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Alexander William Salter: The Federal Reserve Should Stay Focused on Price Stability

Using monetary policy to support an already-stabilizing financial system would be a mistake. Amid lingering inflation and financial-market turmoil, the Federal Reserve raised its interest-rate target to 5 percent on Wednesday. To their credit, Chairman Powell and the FOMC (Federal Open Market Committee) were evidently more worried about price pressures than about bank-balance sheets. Indeed, this was the right move. We have other tools to stabilize the financial system. Monetary policy should focus on inflation.

Recent data show that inflation is still a problem. The Personal Consumption Expenditures Price Index (PCEPI), which is the Fed's preferred metric, rose 0.6 percent in January. That's 7.2 percent on an annualized basis. Likewise, the Consumer Price Index rose 0.5 percent in February, or 6.0 percent annualized. When adjusted for inflation (and volatile food and energy prices are excluded), the new fed funds' target of 5.0 percent is somewhere between -2.2 and -1.0 percent. In other words, it looks like real interest rates are still negative.

Most economists think the neutral interest rate – the inflation-adjusted (or real, as economists call it) rate that brings short-run capital markets into balance – is between 0.25 and 0.5 percent. Hence, we still have some ground to make up before we achieve neutral monetary policy. We may be closer than it seems, if trend inflation is a more accurate predictor of future price hikes than the annualized one-month rate. Nevertheless, it's likely too early to let up.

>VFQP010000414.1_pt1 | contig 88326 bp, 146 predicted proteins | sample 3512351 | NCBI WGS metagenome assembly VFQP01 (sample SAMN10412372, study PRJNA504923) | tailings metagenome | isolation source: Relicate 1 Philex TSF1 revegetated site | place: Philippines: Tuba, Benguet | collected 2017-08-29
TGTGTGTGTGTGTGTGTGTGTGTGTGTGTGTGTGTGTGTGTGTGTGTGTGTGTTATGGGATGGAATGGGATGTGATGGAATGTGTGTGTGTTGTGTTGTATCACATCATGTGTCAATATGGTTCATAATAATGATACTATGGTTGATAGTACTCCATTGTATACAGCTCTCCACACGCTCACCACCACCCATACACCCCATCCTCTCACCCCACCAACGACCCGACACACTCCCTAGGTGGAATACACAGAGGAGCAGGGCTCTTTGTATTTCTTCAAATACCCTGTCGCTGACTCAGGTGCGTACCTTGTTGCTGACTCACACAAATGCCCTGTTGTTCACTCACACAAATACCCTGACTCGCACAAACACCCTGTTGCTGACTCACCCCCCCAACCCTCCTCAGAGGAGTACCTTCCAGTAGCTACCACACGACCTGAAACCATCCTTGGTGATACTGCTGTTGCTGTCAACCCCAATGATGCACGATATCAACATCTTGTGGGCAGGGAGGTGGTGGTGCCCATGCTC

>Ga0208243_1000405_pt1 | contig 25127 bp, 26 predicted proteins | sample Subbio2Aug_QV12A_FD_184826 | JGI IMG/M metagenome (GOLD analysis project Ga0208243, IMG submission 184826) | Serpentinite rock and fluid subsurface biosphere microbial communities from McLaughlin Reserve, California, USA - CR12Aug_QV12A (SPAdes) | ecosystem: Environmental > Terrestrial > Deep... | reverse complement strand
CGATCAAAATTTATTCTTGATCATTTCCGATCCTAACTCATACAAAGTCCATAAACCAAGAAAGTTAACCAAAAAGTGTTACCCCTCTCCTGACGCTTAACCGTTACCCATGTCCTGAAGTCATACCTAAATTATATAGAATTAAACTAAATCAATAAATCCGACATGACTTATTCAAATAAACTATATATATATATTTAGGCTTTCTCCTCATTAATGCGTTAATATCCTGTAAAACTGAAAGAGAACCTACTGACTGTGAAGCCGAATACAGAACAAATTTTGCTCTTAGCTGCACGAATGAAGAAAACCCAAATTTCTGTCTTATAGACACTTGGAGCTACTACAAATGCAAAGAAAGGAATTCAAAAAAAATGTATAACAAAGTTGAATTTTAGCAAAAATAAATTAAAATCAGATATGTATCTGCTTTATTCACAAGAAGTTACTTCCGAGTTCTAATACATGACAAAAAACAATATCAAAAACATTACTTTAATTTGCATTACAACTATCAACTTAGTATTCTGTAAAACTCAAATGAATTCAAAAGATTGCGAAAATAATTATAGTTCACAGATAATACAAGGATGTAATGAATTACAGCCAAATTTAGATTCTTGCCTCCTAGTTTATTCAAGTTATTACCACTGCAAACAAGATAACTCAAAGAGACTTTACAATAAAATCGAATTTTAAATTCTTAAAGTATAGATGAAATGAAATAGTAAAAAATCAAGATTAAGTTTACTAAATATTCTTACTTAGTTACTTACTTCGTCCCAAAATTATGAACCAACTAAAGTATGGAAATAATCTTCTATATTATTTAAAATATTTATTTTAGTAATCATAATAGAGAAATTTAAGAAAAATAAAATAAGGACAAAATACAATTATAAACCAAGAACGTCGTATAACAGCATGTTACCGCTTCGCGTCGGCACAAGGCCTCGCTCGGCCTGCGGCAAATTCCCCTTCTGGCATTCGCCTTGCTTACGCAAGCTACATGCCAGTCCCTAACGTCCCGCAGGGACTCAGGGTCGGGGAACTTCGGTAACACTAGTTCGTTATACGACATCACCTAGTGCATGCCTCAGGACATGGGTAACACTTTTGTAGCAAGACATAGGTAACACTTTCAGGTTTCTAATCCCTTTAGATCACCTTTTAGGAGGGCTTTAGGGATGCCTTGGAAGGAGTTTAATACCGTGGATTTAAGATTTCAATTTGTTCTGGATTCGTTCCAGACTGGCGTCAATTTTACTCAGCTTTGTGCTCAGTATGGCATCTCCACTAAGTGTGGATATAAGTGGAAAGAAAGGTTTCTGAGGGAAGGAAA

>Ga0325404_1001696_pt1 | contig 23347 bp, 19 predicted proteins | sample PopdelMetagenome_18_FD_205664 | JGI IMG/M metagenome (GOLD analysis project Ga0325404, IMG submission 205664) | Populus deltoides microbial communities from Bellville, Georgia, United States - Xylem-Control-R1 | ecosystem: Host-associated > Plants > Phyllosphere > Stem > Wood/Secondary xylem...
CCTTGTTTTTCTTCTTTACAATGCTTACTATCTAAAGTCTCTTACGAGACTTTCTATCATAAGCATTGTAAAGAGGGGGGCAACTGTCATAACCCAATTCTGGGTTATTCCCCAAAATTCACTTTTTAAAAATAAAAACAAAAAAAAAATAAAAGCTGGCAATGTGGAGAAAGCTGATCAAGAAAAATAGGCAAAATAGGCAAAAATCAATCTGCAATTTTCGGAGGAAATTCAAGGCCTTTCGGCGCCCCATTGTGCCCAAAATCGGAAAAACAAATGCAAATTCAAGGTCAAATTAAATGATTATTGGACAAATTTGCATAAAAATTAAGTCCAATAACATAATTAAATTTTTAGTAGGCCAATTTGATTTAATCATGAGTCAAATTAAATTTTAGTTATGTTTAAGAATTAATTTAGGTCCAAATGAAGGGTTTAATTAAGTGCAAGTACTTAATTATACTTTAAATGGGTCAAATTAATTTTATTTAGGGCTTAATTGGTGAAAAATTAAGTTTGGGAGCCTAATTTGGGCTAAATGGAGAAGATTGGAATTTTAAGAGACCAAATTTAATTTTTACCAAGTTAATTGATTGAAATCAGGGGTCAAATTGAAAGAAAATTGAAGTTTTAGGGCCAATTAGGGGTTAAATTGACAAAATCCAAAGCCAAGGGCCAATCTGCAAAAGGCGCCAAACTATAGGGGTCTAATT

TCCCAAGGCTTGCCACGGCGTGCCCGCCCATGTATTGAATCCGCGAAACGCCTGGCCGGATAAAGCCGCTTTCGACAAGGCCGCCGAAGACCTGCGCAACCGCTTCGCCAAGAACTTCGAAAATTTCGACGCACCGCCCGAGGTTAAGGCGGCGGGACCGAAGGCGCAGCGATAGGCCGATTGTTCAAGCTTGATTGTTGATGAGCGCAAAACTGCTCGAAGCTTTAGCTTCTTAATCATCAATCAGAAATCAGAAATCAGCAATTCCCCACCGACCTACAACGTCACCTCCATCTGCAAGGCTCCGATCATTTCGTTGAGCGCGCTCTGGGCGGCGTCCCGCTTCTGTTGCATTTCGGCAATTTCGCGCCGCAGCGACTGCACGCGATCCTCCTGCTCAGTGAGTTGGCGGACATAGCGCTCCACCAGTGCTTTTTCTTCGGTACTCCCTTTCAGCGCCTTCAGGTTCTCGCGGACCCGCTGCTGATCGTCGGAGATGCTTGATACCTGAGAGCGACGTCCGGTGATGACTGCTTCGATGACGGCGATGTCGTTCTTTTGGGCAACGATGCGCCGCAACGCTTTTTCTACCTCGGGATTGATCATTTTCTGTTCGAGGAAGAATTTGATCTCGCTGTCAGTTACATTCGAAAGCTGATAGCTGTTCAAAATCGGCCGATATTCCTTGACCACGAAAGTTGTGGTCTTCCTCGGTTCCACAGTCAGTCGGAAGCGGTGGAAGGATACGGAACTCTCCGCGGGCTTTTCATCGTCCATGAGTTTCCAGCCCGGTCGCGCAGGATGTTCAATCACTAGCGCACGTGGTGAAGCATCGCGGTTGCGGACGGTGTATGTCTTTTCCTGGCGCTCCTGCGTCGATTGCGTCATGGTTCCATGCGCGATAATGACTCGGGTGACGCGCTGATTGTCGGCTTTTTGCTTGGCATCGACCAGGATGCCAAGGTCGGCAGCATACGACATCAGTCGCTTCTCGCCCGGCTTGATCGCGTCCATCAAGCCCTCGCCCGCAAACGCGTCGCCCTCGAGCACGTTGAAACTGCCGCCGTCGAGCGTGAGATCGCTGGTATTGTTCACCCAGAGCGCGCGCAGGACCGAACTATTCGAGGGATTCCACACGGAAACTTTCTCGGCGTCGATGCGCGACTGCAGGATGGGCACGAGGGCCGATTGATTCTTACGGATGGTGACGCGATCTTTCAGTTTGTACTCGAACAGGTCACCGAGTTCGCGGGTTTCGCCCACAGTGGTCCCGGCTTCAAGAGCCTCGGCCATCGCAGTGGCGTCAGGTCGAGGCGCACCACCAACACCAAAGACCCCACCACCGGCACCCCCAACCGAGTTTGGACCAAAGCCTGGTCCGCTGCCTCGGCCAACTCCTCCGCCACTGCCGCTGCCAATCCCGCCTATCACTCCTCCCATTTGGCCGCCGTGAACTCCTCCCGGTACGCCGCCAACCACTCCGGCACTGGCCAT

But what about banks and other financial institutions? When interest rates go up, bond prices go down, and many troubled banks have adopted a capital structure that assumed rates would stay low, meaning it was safe to load up on long-term government debt and mortgage-backed securities. Some argue that the Fed must take this pressure into account when making its interest-rate decisions. If whipping inflation means risking a financial panic, perhaps (the argument runs) we should take a pause before increasing rates further.

I disagree. First, it should be stressed that there are ways to deal with ongoing financial risks. But, more to the point, a good rule of economic policy is one instrument, one goal. That means when monetary policy uses the fed-funds rate as its instrument, it should have only one purpose in mind: price stability (ideally – a man can dream, can't he? – with the objective of targeting nominal gross domestic product (NGDP).

Achieving this, however, would require recognizing that the Fed's role as a last-resort lender is distinct from its monetary responsibilities. It would also require people to consider that the Fed's strategy, in cooperation with the Treasury, is too accommodative of irresponsible banks. The Fed's new lending facility and the Treasury's apparent guarantee of uninsured deposits are a case in point. I, for one, think this weakens basic market discipline and creates more problems than it solves.